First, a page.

Read this book. You will be drawn into Linda’s story, which will keep you turning the pages. You will want to know what happened to her and how she survived the unthinkable sexual abuse by her mother.
But this is more than just an excellent memoir recounting terrible childhood traumas – it is insightful and pithy, and it brings you into a world the majority of us have thankfully never experienced. It is a hidden world which we need to know about and understand. Sane Enough is important, not only for survivors who will be comforted to know they are not alone, but also for their families, professionals and anyone who cares about children.
When I began writing in the 1980s about sexual abuse of children, there was disbelief that anyone could do such things to children and babies. Those of us who were declared as experts decided that sexual abuse was perpetrated by men and was the result of male power. Therefore women could not be sexual abusers of children, even though we knew that women battered, emotional abused and sometimes killed children. But sexually abuse? No.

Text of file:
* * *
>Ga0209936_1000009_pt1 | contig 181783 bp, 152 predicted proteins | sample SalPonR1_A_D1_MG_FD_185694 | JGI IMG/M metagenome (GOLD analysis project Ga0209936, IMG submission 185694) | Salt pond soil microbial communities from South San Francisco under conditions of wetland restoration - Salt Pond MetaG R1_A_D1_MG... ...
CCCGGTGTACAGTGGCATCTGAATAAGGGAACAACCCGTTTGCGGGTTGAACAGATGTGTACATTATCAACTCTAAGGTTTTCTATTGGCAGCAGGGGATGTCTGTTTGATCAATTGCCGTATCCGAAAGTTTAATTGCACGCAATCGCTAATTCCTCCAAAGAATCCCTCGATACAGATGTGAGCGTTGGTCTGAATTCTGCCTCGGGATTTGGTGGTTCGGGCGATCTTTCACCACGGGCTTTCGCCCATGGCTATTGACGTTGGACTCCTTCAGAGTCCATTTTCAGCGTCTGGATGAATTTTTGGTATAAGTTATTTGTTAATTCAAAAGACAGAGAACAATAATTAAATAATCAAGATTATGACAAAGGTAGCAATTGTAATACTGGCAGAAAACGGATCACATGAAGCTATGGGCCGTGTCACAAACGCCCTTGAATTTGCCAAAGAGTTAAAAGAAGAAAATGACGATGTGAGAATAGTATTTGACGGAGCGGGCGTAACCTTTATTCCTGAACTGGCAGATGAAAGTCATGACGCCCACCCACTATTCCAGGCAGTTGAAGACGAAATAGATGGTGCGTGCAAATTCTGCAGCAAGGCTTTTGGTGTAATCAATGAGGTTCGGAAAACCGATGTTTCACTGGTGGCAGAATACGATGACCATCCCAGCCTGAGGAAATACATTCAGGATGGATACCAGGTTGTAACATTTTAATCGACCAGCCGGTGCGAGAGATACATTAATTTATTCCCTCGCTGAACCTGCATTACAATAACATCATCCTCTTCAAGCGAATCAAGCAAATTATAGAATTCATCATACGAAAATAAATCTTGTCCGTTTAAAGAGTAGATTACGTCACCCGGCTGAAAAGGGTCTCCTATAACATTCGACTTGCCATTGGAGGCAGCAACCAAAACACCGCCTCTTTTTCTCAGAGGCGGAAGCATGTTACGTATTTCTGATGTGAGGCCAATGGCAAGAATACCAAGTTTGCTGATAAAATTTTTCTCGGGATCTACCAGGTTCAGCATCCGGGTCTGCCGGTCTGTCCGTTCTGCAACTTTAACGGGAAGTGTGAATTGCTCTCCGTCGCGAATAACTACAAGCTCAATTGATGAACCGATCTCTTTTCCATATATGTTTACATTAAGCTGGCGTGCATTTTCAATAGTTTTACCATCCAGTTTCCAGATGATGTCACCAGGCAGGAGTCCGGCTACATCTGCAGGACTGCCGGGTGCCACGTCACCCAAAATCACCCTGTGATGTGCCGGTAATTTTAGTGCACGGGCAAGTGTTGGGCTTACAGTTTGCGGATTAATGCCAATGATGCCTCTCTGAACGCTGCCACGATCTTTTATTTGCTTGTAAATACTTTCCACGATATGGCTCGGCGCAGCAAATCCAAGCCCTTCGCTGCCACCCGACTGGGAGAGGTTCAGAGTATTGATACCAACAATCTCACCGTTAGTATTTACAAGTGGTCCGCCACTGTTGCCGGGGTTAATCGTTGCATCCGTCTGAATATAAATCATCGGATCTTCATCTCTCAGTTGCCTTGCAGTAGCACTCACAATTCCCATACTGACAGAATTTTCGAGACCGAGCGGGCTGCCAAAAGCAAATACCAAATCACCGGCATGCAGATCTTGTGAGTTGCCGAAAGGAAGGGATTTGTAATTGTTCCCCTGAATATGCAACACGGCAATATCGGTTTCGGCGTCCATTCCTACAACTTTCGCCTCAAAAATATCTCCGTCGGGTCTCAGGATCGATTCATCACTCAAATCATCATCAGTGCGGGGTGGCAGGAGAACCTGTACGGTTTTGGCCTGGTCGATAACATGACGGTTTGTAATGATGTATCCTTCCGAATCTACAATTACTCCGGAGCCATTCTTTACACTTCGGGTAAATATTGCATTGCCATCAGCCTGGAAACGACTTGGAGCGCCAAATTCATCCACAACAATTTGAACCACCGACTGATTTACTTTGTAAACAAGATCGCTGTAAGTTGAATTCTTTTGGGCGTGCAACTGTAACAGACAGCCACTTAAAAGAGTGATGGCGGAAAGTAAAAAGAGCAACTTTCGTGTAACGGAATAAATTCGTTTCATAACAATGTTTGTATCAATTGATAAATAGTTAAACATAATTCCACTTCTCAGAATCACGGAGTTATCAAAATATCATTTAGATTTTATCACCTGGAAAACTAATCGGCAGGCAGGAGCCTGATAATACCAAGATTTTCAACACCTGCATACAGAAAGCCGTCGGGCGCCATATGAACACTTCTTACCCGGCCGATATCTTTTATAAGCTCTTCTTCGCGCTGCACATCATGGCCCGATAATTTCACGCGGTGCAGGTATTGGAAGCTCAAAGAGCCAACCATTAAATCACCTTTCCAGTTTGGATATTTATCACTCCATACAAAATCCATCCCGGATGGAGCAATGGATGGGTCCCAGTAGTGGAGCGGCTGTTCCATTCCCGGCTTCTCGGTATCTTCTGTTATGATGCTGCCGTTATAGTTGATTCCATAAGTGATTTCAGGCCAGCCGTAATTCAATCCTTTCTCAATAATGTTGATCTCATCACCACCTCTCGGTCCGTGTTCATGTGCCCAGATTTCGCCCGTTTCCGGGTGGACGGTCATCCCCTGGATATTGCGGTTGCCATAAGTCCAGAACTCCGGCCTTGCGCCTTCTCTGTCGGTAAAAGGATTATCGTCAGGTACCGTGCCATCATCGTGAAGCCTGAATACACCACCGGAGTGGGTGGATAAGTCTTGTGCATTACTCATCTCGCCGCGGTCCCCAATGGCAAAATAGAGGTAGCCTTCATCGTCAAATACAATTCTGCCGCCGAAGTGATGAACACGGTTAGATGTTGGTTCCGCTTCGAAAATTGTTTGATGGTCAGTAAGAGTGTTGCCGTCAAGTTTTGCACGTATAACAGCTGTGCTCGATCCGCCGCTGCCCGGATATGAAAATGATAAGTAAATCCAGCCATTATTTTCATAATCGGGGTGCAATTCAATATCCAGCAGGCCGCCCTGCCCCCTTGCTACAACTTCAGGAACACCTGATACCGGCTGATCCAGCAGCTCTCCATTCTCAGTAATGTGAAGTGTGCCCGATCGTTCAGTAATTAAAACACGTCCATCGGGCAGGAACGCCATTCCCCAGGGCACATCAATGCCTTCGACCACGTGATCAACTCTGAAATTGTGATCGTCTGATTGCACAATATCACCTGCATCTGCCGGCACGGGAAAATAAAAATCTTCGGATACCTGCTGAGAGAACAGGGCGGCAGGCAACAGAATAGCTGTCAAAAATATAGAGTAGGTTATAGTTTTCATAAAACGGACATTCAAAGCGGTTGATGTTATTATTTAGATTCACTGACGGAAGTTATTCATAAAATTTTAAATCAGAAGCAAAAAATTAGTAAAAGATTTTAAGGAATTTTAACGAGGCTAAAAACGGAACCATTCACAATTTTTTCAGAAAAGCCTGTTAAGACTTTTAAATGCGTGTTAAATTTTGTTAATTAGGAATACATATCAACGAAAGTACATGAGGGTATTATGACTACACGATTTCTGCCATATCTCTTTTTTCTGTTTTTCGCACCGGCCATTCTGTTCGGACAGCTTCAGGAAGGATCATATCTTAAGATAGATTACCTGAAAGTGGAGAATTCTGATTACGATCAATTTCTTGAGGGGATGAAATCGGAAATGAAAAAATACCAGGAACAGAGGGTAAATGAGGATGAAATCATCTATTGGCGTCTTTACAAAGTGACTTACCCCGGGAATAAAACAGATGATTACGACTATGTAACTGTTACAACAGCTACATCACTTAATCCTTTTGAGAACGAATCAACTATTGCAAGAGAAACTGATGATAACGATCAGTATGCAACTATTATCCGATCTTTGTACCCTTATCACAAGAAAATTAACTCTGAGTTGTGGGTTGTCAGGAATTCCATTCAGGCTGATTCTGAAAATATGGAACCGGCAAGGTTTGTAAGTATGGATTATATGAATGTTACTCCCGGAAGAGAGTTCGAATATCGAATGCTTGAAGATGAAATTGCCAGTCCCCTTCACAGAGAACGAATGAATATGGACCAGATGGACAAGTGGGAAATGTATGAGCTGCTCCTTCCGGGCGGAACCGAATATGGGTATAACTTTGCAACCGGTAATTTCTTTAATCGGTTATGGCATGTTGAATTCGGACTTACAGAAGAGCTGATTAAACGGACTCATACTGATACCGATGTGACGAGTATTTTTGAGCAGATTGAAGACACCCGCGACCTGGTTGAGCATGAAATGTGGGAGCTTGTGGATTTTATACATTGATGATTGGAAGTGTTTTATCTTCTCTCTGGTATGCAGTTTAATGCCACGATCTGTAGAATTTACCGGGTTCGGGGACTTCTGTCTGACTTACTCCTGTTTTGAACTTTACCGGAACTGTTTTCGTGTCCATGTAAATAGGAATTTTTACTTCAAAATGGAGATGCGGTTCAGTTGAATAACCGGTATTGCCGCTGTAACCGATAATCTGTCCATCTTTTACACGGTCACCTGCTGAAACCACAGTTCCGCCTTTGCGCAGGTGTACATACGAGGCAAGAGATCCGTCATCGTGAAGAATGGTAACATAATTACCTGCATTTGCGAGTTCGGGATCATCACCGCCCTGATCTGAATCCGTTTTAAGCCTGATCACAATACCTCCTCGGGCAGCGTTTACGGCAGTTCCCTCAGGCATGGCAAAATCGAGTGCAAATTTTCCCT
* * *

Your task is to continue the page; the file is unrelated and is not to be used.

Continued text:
Many years later, while speaking at a conference, a young man approached me and with tears in his eyes said, ‘You know it isn’t only men who do this.’ That brought me up short, and I started asking audiences on radio and television if any of them had been sexually abused by a woman. The response was overwhelming – hundreds came forward saying they thought they were the only ones that had been abused by mothers, aunts, grandmothers, babysitters. So I wrote a book, Female Sexual Abuse of Children, with their stories – and was attacked by my fellow experts for doing such a disservice to women.
That is history, but it is true that today sexual abuse by women is still rarely spoken of or written about by professionals or those who are survivors. I am impressed that Linda Day has had the fortitude and will to write Sane Enough. She is an inspiration to us all.
Dr. Michele Elliott, OBE
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